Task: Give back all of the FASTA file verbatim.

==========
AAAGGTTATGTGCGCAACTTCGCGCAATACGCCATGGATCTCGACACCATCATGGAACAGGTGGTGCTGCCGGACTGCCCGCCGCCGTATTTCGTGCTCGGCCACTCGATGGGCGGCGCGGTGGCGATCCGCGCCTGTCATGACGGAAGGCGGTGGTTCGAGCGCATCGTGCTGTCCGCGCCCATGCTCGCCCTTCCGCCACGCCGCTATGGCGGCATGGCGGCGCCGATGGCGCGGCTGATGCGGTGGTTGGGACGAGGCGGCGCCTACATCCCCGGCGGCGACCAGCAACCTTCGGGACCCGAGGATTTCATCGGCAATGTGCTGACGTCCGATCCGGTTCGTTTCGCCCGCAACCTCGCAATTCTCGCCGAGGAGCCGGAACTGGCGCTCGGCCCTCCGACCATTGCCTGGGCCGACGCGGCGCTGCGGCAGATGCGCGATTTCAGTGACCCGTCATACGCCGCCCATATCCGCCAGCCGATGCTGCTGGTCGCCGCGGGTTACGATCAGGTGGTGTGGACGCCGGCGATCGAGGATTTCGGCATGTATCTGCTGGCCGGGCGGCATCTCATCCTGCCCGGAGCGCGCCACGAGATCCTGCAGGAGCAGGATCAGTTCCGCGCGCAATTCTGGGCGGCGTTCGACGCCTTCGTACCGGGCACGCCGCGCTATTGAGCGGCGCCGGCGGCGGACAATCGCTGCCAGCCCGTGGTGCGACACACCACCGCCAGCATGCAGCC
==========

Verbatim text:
AAAGGTTATGTGCGCAACTTCGCGCAATACGCCATGGATCTCGACACCATCATGGAACAGGTGGTGCTGCCGGACTGCCCGCCGCCGTATTTCGTGCTCGGCCACTCGATGGGCGGCGCGGTGGCGATCCGCGCCTGTCATGACGGAAGGCGGTGGTTCGAGCGCATCGTGCTGTCCGCGCCCATGCTCGCCCTTCCGCCACGCCGCTATGGCGGCATGGCGGCGCCGATGGCGCGGCTGATGCGGTGGTTGGGACGAGGCGGCGCCTACATCCCCGGCGGCGACCAGCAACCTTCGGGACCCGAGGATTTCATCGGCAATGTGCTGACGTCCGATCCGGTTCGTTTCGCCCGCAACCTCGCAATTCTCGCCGAGGAGCCGGAACTGGCGCTCGGCCCTCCGACCATTGCCTGGGCCGACGCGGCGCTGCGGCAGATGCGCGATTTCAGTGACCCGTCATACGCCGCCCATATCCGCCAGCCGATGCTGCTGGTCGCCGCGGGTTACGATCAGGTGGTGTGGACGCCGGCGATCGAGGATTTCGGCATGTATCTGCTGGCCGGGCGGCATCTCATCCTGCCCGGAGCGCGCCACGAGATCCTGCAGGAGCAGGATCAGTTCCGCGCGCAATTCTGGGCGGCGTTCGACGCCTTCGTACCGGGCACGCCGCGCTATTGAGCGGCGCCGGCGGCGGACAATCGCTGCCAGCCCGTGGTGCGACACACCACCGCCAGCATGCAGCC